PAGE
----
The Lagos State Government has reaffirmed its promise to providing sustainable power to all inhabitants by 2036.
The government also emphasized the importance of working with private investors to bring the initiative to fruition through energy decentralisation.
Mr. Olalere Odusote, the State Commissioner for Energy, stated this at the 3rd Lagos Real Estate Market Place Conference and Exhibition, which was organized by the Lagos State Real Estate Regulatory Authority, LASRERA.
Speaking on the topic; ‘Enabling the Lagos State Real Estate Industry through a thriving energy market in Lagos’, the Commissioner said that one of the key areas that the state was focusing was to ensure it achieved the Sustainable Development Goal 7, which is the provision of adequate sustainable space for people to exist.
Odusote stressed that the State was being proactive to ensure necessary infrastructures are in place to cater for the growing population.
“Lagos plays host to 13% of Nigerians and at the last count, we received about 750,000 migrants into Lagos on annual basis.
And when people move into Lagos, they are in slums, and as they start to find their footings, they move into single dwelling areas which is created by the government.
“So, Lagos must provide infrastructure from housing and energy as we are fighting over a limited budget to provide electricity, health, roads, housing, transportation for an increasing number of people, It makes sense to start looking at alternative means of funding,” he said.
He emphasized that one of the primary concerns of real estate development was energy and the availability of renewable energy for the people, emphasizing that access to electricity is required before beginning the process of energy transition.
“We are looking at cheaper ways of generating electricity, and we are reaching out to the private sector to develop a framework to ensure that everyone in Lagos has electricity by 2036,” he said.
“What we are trying to do is to give a realistic timeline for the universal access to electricity in Lagos and we are committed to this course because we must make Lagos a 21st century economy.
“We are doing everything to ensure alternative energy and clean up the air in Lagos and we are not just making promises, we are also looking at steps to make it achievable, so in the next few years, we will start to see the difference in the energy sector in Lagos.”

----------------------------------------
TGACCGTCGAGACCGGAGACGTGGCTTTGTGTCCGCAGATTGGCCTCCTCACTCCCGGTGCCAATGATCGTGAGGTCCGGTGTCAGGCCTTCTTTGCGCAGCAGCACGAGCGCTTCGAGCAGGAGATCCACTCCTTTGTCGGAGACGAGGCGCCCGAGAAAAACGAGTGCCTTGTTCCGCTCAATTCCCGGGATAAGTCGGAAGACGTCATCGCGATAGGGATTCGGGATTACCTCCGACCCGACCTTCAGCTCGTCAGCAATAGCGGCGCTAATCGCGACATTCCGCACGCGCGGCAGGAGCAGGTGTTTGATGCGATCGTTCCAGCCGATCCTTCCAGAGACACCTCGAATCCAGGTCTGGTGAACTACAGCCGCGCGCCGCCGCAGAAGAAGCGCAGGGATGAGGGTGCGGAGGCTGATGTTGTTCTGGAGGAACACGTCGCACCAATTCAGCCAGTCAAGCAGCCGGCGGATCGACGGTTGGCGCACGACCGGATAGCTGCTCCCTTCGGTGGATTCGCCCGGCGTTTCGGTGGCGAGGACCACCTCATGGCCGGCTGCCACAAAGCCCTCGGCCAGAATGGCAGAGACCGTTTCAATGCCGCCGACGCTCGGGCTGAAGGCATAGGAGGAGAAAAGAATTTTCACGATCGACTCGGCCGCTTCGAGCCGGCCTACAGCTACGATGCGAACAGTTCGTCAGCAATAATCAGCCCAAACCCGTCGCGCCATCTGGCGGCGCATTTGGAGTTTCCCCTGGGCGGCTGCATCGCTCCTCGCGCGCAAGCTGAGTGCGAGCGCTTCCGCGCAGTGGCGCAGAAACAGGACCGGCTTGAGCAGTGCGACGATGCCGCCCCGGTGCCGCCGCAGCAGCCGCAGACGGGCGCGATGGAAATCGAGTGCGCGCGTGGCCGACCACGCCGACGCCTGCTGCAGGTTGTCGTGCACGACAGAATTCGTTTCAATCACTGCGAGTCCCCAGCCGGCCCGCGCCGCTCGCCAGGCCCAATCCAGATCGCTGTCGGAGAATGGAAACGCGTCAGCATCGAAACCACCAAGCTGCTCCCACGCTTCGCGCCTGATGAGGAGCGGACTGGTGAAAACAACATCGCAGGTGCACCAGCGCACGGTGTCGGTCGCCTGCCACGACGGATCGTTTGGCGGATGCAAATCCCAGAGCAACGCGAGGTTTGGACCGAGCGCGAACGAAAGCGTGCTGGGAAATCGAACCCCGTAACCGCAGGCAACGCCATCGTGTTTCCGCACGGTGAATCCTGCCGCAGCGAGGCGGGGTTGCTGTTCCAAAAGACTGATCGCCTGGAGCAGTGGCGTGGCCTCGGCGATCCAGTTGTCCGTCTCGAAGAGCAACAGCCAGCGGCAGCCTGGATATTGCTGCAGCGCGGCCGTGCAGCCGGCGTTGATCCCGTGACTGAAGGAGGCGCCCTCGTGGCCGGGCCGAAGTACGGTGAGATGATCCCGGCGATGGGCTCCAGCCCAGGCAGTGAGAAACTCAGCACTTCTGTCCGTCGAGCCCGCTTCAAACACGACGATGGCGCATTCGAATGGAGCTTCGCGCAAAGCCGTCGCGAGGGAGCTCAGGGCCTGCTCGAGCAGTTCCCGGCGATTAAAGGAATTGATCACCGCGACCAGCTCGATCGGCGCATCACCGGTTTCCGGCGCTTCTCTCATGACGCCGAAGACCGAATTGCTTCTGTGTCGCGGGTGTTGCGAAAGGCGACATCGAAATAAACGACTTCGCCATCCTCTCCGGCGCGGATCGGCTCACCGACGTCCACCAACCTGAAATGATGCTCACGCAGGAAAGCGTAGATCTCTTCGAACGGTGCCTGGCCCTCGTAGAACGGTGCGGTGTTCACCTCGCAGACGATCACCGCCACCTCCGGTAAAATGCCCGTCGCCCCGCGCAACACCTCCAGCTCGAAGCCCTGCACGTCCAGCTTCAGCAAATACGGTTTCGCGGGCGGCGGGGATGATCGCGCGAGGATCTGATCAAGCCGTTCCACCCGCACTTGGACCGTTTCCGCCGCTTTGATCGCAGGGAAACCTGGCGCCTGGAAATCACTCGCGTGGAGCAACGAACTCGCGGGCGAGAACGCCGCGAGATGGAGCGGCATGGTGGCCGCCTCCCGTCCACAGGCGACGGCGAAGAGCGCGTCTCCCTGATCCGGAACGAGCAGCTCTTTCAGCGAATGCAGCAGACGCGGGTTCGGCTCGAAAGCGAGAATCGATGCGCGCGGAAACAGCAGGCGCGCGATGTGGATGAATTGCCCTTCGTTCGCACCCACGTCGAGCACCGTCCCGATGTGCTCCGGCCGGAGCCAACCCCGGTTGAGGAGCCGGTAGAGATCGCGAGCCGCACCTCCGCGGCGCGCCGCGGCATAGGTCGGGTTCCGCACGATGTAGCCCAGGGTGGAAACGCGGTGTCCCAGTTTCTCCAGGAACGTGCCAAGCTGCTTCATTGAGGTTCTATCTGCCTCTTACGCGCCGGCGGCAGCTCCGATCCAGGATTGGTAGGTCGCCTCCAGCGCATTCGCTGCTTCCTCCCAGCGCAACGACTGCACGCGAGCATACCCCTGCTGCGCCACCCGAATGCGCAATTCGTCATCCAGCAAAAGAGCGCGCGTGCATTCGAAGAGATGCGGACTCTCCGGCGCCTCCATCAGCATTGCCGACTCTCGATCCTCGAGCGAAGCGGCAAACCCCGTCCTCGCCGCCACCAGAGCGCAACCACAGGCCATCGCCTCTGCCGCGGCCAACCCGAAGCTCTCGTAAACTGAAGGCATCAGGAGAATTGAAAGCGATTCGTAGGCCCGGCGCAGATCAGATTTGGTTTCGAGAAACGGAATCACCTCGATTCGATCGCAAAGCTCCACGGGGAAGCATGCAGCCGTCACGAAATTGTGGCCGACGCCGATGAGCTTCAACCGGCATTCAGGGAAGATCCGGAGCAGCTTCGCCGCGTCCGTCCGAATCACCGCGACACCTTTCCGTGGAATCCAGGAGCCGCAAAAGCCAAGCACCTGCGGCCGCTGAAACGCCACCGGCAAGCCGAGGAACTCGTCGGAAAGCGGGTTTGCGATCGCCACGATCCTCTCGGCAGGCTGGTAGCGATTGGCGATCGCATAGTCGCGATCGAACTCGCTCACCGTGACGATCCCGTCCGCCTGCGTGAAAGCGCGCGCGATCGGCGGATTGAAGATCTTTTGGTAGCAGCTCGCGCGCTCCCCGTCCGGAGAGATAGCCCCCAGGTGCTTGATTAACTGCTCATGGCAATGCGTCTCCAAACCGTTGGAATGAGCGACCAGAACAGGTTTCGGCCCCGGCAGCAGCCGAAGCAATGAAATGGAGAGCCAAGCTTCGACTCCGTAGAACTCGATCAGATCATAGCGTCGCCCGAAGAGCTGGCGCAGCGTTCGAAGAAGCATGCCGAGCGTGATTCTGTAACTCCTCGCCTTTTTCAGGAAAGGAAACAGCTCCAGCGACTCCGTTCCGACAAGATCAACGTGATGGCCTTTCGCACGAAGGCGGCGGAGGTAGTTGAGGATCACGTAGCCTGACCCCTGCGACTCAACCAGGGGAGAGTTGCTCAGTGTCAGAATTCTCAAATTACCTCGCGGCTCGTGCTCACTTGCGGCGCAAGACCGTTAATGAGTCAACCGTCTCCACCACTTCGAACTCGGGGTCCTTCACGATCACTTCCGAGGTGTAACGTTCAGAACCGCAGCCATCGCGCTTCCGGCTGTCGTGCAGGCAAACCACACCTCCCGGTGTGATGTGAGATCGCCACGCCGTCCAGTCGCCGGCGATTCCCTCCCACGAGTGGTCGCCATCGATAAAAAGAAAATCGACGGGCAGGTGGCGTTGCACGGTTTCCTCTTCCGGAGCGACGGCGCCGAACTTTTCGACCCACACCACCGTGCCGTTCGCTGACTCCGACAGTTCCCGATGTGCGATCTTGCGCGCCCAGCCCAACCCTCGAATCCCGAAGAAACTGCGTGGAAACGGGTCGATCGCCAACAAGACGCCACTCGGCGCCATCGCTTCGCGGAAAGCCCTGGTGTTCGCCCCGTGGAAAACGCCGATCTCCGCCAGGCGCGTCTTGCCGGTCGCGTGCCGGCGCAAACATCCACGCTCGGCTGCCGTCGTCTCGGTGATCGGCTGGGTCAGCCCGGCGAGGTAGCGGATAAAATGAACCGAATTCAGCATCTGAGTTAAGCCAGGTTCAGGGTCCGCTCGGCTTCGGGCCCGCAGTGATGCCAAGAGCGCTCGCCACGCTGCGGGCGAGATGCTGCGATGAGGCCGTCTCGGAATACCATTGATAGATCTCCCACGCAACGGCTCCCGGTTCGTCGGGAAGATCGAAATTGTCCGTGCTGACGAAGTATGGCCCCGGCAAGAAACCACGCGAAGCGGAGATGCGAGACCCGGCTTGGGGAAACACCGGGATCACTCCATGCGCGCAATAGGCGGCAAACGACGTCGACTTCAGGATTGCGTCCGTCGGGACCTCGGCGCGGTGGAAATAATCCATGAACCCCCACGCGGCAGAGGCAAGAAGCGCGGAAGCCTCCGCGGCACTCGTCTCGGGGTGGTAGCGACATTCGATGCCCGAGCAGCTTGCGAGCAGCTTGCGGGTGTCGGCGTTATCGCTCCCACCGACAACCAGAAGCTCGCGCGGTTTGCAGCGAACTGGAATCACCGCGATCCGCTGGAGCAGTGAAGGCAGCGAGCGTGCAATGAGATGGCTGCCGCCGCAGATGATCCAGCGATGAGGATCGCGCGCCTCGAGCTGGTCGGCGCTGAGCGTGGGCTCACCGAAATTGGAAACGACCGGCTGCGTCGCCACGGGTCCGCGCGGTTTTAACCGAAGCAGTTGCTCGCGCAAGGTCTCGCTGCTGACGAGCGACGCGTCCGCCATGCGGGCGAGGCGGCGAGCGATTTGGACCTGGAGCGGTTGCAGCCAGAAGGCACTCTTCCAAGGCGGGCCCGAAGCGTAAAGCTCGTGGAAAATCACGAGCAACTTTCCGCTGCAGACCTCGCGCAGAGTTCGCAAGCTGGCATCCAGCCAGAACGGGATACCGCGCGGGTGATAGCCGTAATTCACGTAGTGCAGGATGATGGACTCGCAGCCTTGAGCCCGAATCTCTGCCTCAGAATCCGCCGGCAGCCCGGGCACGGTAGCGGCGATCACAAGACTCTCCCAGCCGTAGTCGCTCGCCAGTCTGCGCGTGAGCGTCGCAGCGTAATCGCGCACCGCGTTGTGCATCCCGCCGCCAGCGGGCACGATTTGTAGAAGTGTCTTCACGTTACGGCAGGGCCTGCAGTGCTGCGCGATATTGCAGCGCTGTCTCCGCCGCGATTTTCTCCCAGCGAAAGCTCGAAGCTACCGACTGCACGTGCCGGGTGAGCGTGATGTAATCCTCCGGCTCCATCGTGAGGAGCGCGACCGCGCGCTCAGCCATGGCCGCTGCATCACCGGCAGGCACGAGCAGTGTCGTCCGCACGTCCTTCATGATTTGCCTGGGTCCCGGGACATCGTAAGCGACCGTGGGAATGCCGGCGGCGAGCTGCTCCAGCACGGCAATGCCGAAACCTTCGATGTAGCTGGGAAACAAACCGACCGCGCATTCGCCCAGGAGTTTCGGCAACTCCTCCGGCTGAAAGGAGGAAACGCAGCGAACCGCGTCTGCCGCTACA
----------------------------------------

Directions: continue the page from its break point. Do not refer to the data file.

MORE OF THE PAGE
He maintained that there was a need for transitioning from heavy polluting temperature equipment to the lower and non polluting generation equipment.
The Commissioner maintained that the State Governmet has established an engagement with stakeholders to identify the infrastructure gaps towards achieving the goals of developing a sustainable electricity for the people.
He said “The private engagement has enabled the State to forge a robust collaboration with stakeholders which birthed the Lagos State electricity policy that looks at universal access to electricity for all residents.
“While we were working on the policies, we also look at the Infrastructure gaps, where identified and look at the Distribution, Transmission and Generation companies.
“We have completed the Draft Lagos State Electricity Law which is a review and repeal of the 2018 law and its at the State House of Assembly. The law takes regulations of the electricity market away from NERC at the center and domicile it with a Lagos State regulatory agencies.
“Now we can determine our fate when it comes to electricity, while the Lagos State regulatory agencies will work with the Local government and the State government to determine what the needs are for electricity market and make such regulations that will enable investors to come and invest in the identified gaps in the electricity infrastructure.”
He also added that the State was working with an Integrated resource plan which looks at energy forecast in Lagos over the next twenty years and identify the infrastructure gaps.
At the panel session, participants emphasised the need for provision of adequate infrastructure by a way of regulating the Sector with enabling laws that would drive the market.
They maintained that the price of the Diesel at the moment was not sustainable while re-echoing the issue of domesticating the supply chains, from inverter, batteries, wind electricity among others
They opined that electricity was a local business and the best model was to deregulate the sector for efficiency and the private sector must be encouraged to come in and unlock opportunities in the energy sector.
Above all, the participants advocated for energy mix, where Gas, Solar, lithium batteries among others are used as alternative energy in order to reduce the carbon footprint to cater for the pre-existing structure and structure in the future.